Initial budgeting
From: Lynn Nadeau (
Date: Mon, 17 Jan 2000 23:28:59 -0700 (MST)
RoseWind Cohousing, Port Townsend WA (now in our eleventh year, and soon 
to sell our last two lots, of 24). 

We are a "lot development" model, which means everyone deals with their 
own house financing, design and construction. But we still had to budget 
for the purchase of our land, the installation of infrastructure (roads, 
sewer, water,  drainage, phone, electric, parking, street signs, fire 
hydrants, sewer cleanouts, etc., plus any paid work involved in 
supervising the infrastructure process), and the  creation of our common 

We are a "nonprofit" corporation, but we took that rather too literally. 
"Reasonable reserves" are allowed a nonprofit, and we did not take into 
account a number of factors. We naively figured how many lots we'd have, 
how much each lot would sell for, and made that total match with the 
total expenses of buying the land, projected infrastructure cost, and 
projected common house cost. 

What we didn't take into account---and should have--- was that time was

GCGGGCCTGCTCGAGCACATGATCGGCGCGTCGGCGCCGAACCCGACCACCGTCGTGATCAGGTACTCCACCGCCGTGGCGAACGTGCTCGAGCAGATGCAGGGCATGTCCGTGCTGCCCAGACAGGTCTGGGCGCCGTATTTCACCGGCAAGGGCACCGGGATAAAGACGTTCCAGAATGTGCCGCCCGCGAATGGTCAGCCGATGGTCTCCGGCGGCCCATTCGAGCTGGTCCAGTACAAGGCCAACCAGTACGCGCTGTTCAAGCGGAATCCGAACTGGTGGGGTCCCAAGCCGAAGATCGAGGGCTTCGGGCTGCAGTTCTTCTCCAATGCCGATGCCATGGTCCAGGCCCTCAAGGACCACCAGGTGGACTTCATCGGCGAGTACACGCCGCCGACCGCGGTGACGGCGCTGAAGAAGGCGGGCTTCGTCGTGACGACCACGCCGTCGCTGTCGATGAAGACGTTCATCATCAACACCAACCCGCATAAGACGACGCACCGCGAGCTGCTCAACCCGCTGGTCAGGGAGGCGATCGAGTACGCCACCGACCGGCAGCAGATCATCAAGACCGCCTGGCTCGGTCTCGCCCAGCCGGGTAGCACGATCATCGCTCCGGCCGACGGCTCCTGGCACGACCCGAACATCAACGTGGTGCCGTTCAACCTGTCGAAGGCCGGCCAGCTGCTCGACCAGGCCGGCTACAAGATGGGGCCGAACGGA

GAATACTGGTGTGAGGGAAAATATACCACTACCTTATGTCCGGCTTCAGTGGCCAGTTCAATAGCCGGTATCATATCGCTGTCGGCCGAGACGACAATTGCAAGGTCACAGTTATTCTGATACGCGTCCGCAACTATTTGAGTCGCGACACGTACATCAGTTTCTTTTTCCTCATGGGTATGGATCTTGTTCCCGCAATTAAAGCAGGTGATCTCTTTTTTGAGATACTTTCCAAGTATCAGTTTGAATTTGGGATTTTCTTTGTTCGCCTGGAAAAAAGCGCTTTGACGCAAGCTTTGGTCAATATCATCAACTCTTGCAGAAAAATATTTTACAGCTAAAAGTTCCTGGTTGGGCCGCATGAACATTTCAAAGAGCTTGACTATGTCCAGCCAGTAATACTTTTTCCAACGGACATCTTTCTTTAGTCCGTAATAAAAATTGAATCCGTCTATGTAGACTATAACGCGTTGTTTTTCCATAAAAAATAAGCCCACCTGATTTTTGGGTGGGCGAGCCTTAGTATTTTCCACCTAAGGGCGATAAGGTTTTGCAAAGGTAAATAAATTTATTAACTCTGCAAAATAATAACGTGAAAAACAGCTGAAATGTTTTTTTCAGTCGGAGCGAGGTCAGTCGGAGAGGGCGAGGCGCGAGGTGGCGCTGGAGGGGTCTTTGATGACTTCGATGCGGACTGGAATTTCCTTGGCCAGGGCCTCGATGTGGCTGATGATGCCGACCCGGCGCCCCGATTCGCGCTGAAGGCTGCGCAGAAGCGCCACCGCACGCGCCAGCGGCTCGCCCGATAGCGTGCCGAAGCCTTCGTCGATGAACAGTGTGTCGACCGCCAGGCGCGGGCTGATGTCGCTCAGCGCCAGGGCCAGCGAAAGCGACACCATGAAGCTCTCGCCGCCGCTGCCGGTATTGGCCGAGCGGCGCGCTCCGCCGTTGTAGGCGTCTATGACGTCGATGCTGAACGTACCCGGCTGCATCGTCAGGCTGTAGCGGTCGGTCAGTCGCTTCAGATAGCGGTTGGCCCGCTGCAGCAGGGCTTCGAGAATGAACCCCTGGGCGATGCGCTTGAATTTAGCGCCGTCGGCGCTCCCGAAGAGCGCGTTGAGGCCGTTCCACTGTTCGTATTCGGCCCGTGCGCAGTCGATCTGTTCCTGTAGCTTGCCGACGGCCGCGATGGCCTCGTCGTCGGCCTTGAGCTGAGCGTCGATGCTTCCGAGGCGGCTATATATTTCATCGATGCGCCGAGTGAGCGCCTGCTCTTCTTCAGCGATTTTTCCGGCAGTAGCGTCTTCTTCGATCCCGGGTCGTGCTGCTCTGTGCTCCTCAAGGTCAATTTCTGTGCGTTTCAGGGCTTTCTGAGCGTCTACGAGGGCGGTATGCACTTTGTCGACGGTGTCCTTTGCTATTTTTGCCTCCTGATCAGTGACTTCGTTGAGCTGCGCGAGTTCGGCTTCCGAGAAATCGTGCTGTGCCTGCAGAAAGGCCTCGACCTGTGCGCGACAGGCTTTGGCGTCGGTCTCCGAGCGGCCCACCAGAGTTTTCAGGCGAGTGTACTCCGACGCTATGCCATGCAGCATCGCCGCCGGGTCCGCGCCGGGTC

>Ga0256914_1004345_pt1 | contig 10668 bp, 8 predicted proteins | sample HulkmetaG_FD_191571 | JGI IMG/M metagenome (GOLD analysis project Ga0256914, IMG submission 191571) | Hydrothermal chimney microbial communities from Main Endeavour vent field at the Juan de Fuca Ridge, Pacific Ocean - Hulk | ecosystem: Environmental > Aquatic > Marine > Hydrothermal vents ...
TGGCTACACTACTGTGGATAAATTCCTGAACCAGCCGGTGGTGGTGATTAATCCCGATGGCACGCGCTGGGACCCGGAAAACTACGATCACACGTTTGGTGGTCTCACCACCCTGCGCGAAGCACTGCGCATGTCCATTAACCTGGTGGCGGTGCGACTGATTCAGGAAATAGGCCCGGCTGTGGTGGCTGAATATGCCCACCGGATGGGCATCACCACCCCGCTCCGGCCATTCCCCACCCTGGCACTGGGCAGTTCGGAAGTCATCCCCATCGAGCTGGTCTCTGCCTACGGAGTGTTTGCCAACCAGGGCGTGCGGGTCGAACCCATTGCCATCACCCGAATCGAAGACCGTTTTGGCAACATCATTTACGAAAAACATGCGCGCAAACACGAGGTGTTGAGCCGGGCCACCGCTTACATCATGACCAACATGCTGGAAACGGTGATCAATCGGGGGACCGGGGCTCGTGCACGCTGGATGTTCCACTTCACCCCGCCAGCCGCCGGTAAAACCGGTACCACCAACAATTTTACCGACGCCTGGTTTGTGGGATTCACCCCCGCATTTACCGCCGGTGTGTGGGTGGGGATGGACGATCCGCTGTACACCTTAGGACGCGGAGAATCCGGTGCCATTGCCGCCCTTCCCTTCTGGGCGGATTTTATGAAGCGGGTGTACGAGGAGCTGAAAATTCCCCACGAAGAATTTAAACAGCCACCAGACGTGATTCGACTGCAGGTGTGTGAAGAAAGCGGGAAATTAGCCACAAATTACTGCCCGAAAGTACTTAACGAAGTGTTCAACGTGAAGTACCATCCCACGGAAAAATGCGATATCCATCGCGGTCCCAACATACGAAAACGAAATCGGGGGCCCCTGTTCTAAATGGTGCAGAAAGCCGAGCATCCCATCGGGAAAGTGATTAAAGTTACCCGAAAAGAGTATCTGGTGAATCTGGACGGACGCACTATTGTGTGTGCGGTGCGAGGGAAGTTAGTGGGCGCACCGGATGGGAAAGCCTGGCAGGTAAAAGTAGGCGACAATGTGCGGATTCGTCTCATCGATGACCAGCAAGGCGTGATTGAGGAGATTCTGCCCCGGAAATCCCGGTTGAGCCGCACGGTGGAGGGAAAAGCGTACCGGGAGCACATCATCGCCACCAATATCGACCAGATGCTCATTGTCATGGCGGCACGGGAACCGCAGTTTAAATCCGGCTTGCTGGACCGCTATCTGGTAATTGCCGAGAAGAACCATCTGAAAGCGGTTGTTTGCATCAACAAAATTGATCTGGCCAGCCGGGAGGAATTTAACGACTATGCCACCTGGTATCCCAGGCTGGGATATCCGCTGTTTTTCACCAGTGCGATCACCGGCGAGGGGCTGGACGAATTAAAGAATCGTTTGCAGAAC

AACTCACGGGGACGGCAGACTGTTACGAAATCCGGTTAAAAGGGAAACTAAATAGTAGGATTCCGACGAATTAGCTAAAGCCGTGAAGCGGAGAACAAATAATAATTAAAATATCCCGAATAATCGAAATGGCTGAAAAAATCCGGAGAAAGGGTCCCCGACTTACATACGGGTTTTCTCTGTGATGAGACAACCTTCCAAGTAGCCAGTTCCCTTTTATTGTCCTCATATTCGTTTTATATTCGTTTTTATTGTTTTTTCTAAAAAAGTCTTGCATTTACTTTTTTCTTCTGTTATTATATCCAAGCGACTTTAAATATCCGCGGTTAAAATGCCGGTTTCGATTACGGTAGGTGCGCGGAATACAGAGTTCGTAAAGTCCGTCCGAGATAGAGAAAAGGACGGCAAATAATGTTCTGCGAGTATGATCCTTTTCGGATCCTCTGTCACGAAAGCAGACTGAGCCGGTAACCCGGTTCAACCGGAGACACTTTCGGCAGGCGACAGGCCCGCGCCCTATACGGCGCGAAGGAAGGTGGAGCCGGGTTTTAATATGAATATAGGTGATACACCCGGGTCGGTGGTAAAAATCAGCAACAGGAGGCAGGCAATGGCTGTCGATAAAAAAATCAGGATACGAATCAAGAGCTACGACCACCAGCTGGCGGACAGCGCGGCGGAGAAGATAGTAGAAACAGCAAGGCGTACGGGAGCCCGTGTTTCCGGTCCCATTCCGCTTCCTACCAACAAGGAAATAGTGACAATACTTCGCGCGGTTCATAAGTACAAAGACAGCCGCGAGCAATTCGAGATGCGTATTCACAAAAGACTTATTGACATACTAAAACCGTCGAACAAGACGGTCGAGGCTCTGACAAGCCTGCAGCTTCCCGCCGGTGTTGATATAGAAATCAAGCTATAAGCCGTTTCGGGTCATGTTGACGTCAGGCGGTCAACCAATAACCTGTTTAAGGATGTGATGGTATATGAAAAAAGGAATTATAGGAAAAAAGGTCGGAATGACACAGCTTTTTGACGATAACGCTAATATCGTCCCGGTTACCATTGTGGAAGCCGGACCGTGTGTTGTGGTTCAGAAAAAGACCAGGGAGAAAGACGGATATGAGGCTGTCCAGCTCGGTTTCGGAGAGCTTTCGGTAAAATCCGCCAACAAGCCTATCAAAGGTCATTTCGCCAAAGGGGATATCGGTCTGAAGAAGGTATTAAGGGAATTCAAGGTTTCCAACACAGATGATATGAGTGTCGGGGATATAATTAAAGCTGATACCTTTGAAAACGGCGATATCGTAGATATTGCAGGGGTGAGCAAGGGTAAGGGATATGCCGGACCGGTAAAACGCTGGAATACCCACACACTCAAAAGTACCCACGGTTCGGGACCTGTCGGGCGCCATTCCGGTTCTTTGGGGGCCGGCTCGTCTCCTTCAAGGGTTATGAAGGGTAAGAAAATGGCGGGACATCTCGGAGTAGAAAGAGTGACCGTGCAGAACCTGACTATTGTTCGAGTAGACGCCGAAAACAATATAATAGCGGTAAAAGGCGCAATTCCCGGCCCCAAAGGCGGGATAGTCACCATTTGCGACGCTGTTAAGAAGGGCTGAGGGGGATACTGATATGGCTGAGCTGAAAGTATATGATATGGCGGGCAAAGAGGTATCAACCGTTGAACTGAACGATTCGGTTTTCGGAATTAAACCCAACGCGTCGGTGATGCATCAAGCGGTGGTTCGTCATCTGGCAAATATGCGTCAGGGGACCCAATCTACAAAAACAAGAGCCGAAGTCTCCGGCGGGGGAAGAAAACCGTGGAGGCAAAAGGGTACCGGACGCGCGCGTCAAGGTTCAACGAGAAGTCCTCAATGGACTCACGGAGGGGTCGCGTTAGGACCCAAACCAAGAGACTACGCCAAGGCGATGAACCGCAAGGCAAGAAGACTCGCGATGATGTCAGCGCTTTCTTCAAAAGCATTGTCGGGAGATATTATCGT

going to pass, years in fact, during which time we would still be the 
ones paying the property tax on some lots which were still unsold; the 
cost of installing infrastructure, and creating a common house, would 
rise significantly, and there would be other needs, like money for 
landscaping the commons, which we inadequately addressed in the initial 
development budget. 

So cut yourself some slack, you'll need it. You might figure that at 
least one of your projected lots is an "extra", and when all but that one 
has sold, you will have broken even. Figure in the cost of taxes and 
inflation, if it's not all happening at once. It's fairly certain that it 
will take longer and cost more than you think. 

PS We survived our naivete. Our common house programming had to be 
trimmed some, but we brought our infrastructure in on budget, we tucked 
some should-have-been-development budget items into each year's 
"operating" budget, and had some help from member donations. So mistakes 
needn't be fatal, but it's nice to make original mistakes, rather than 
ones you were told to avoid!  If only we'd been hooked in to the Internet 
and lists like this one, ten years ago. 

PPS We didn't do a sliding scale based on ability, but our lots varied in 
size, location, etc, and there was about a $10K range in lot prices, if I 
remember right. And designing our own houses left a range of expense for 
the house, according to taste and means. We also had members buy two lots 
and donate them to Habitat for Humanity, as part of a deal we made with 
them, to assist two lower-income families in joining us. We also have 
some homes with built-in apartments, some of which are rentals. 

Lynn Nadeau
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